Is it OK to bury AC ductwork in a crawlspace? I need to do some repairs
on my ducts because my crawlspace is very narrow (maybe 18-20 inches
from dirt to joist in most areas), and the ducts have been beaten up
over the years by people scraping over them to get from one place to
I was thinking that if, when I replaced the damaged duct, I made a
trench in the dirt, lined it with 18mil Visqueen, and put a piece of
plywood on top of that, I could both open the crawlspace up some, and
lessen the chances of the ducting getting clobbered again.
Has anyone here done such a thing, or am I about to undertake a task
fraught with danger and unnecessary expense?
Home inspection is the most recent. We've also had pest control folks
under there since we bought the house. Before we bought there were
telephone guys, plumbers, cable guys, and electricians.
I've been moving everything I can (like telephone, cable, and some
electrical) up to the attic, but I'm still going to want to get around
under the house so I can check for problems.
The people under the house haven't been careless, there's just
literally no room to get by without scraping past a duct. I've got
water pipes going all over the place as well, and that's an added
headache when they cross over a duct.
Sounds like an old house with lots of patch work connections.
I know duct gets buried on some slab-on-grade projects, but I don't
I've a similar situation and suggest you look at running the ducts
above the ceiling.
Major change, but better for the ducts and for maintenance.
We thought about this, but the major problem with this is that our
attic is small as well. The house was built without air conditioning in
1960, only a furnace. If we were to put the ducting in the attic, we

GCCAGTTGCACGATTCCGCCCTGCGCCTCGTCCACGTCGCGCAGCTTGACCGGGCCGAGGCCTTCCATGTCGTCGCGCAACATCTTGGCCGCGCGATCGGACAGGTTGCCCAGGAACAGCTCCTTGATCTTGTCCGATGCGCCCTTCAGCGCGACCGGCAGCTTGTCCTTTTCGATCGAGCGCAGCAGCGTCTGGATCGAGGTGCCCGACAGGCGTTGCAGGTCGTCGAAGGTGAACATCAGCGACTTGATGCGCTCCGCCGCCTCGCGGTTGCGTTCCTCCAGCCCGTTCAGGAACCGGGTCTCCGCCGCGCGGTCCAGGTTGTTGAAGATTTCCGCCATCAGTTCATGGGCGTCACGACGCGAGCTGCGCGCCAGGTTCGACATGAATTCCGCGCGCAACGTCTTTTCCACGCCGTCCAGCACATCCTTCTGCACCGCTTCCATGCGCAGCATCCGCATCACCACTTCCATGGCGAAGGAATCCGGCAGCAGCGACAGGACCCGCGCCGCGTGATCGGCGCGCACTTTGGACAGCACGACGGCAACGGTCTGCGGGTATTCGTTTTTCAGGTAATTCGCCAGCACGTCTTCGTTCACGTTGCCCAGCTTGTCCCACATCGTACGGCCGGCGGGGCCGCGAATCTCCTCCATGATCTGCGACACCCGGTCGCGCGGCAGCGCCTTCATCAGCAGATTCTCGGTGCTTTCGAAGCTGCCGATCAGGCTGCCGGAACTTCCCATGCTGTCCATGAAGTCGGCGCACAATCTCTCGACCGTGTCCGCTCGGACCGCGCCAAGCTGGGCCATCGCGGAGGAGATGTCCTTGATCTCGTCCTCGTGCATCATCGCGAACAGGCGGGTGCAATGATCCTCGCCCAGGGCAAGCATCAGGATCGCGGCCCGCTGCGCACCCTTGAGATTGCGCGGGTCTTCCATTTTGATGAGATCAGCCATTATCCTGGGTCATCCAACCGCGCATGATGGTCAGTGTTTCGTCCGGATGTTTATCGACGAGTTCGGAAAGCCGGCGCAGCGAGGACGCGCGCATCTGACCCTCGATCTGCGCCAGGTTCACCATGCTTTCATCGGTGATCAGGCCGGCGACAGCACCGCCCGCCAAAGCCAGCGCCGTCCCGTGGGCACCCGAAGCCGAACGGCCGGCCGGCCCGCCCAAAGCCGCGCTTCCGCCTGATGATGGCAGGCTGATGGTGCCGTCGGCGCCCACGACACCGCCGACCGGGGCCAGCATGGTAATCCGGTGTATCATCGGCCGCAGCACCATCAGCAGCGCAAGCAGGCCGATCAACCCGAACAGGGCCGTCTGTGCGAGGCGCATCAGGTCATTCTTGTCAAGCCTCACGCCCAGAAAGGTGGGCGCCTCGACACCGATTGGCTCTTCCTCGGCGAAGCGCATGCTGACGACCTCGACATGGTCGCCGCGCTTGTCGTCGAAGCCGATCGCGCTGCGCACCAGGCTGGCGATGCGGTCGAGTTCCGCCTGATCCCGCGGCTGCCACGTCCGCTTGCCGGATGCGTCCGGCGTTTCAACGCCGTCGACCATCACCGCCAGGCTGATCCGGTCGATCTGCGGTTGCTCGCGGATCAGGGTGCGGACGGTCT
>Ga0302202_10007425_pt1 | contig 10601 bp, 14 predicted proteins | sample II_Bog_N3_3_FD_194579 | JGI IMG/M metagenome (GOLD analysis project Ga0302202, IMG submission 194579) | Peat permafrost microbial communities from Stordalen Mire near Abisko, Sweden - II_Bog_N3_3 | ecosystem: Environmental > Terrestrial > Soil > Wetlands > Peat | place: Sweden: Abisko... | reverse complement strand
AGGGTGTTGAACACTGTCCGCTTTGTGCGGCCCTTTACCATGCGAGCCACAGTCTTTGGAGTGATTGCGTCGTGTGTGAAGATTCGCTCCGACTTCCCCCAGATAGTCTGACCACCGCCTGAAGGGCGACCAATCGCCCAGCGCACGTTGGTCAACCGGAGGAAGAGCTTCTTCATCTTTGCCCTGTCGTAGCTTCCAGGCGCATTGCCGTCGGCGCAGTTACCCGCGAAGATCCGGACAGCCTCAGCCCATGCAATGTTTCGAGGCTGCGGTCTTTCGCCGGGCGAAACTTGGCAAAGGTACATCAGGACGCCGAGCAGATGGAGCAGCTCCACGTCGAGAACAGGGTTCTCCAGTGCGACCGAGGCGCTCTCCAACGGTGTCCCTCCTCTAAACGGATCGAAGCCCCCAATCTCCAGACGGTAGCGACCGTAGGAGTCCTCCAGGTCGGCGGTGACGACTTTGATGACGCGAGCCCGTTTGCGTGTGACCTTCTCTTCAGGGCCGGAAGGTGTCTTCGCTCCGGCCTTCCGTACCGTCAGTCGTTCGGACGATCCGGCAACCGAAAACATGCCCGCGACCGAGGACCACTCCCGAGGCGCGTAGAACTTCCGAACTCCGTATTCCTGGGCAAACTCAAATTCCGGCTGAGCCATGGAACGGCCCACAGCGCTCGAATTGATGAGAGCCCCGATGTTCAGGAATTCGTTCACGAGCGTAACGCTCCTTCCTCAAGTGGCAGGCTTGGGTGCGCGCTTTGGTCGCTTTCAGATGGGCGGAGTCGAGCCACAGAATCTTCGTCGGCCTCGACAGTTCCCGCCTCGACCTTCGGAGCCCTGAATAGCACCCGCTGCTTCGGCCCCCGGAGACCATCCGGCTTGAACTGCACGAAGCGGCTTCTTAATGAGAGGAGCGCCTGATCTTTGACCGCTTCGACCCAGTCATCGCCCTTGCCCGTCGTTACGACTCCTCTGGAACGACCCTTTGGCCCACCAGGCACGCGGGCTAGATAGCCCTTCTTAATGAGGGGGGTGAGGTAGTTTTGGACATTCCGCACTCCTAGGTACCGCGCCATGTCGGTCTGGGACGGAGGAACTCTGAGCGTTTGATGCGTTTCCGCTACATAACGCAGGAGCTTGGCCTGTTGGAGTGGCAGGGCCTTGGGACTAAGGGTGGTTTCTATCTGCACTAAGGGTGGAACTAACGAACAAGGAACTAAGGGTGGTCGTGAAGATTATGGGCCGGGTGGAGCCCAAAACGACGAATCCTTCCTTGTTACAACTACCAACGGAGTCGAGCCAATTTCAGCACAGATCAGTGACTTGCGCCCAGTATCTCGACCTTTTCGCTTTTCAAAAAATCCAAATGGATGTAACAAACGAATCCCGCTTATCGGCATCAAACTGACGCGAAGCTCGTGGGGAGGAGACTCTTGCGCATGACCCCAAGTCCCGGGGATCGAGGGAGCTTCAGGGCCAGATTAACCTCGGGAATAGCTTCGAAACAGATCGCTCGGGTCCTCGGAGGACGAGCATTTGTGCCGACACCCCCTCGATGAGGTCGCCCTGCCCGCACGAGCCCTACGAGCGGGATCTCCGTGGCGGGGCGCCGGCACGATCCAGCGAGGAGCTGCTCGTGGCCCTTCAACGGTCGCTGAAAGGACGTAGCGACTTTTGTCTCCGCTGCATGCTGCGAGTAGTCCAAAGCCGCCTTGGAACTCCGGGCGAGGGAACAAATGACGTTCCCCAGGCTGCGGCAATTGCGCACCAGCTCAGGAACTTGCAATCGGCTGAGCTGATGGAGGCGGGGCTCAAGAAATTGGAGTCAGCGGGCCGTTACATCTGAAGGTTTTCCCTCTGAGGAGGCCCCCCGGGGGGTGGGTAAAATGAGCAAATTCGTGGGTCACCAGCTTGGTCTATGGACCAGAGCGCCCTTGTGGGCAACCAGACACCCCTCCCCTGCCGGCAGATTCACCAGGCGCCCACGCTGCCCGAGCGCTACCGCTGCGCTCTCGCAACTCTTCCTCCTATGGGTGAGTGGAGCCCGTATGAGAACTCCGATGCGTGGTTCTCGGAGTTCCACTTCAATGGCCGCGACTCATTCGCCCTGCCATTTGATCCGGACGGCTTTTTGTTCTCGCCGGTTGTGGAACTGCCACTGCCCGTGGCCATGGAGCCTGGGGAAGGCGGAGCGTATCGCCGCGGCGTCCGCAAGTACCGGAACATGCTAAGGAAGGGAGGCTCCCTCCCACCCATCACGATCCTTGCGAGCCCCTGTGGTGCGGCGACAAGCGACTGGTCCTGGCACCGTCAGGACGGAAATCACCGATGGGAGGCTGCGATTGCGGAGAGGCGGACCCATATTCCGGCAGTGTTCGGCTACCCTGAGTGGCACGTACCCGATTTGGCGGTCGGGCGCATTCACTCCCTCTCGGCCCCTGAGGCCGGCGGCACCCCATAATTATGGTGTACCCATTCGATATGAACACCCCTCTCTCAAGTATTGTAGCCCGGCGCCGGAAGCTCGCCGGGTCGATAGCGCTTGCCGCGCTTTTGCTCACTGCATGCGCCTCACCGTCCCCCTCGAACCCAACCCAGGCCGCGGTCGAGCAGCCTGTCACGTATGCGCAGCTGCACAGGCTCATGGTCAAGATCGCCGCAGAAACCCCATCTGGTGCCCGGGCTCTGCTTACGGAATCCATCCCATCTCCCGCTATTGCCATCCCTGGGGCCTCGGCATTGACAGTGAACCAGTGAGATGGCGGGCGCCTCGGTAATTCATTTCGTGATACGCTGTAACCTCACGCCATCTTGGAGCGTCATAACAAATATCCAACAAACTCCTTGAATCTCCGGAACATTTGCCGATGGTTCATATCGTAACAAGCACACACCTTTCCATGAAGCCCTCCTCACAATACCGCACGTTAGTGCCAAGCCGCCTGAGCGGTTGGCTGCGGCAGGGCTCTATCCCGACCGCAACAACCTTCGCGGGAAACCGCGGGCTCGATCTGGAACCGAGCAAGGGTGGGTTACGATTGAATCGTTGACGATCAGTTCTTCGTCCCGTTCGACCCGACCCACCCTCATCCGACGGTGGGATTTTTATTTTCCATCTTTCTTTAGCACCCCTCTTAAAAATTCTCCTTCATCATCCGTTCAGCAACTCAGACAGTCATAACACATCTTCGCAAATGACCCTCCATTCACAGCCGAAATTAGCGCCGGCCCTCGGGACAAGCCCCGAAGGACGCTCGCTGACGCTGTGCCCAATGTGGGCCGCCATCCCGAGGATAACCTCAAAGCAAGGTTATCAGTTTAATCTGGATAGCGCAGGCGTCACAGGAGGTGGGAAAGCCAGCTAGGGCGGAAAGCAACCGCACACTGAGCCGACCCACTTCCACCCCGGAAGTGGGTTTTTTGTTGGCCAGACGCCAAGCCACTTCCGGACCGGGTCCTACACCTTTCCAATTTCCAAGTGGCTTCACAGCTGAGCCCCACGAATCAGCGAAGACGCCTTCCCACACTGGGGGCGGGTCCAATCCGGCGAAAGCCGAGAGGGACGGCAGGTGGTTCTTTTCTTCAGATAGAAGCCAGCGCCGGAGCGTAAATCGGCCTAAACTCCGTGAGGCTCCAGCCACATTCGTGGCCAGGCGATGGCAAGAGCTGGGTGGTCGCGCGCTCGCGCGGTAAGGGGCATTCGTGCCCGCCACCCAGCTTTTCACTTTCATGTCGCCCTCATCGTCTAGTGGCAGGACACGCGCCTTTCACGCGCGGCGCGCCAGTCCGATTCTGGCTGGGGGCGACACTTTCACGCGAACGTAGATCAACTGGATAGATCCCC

wouldn't be able to do anything up there.
I think you'd be better off building some sort of wooden fence type of thing
to protect the ducts. Could be as simple as frames which run alongside the
ducts, strung with chicken wire, just far enough from the ducts to keep
tools & feet from touching the ducts. Use lag bolts to hang them from the
rafters, and you can remove them easily if necessary, using a ratchet
attachment on a drill.
Well if you burry them they will likely be better insulated, but it is
going to be a lot of work to do that in an area with that little access. I
would bet that in the long run, it will be far easier not to do it.
When I lived in Tulsa, it was a common practice at that time to put
the ducts underground, however they were encased in concrete below a
slab. The ducts were set and poured in when the curbwall was put in
place and then a slab was poured over them. Good point is good
insulation. Bad thing is that occaisonally a water supply pipe would
break and invariably the water would permeate and collect in the duct.
You would find out when the humidity went way up in the house.
I think it would work if you can keep the water out.
He didn't mention the size or shape of his ducts (or I missed it). If
they're the large-ish rectangular ones like mine, he's gonna have a hell of
a time trying to dig trenches for them with the limited movement available
in a crawl space. On the other hand, people *did* manage to dig tunnels out
of prison camps under worse conditions.
They're 6 inch round ducts. When you add the insulation to that,
they're about 8 inches total across.
Someone I asked locally mentioned that mold might become an issue. Does
anyone here have any thoughts on that?
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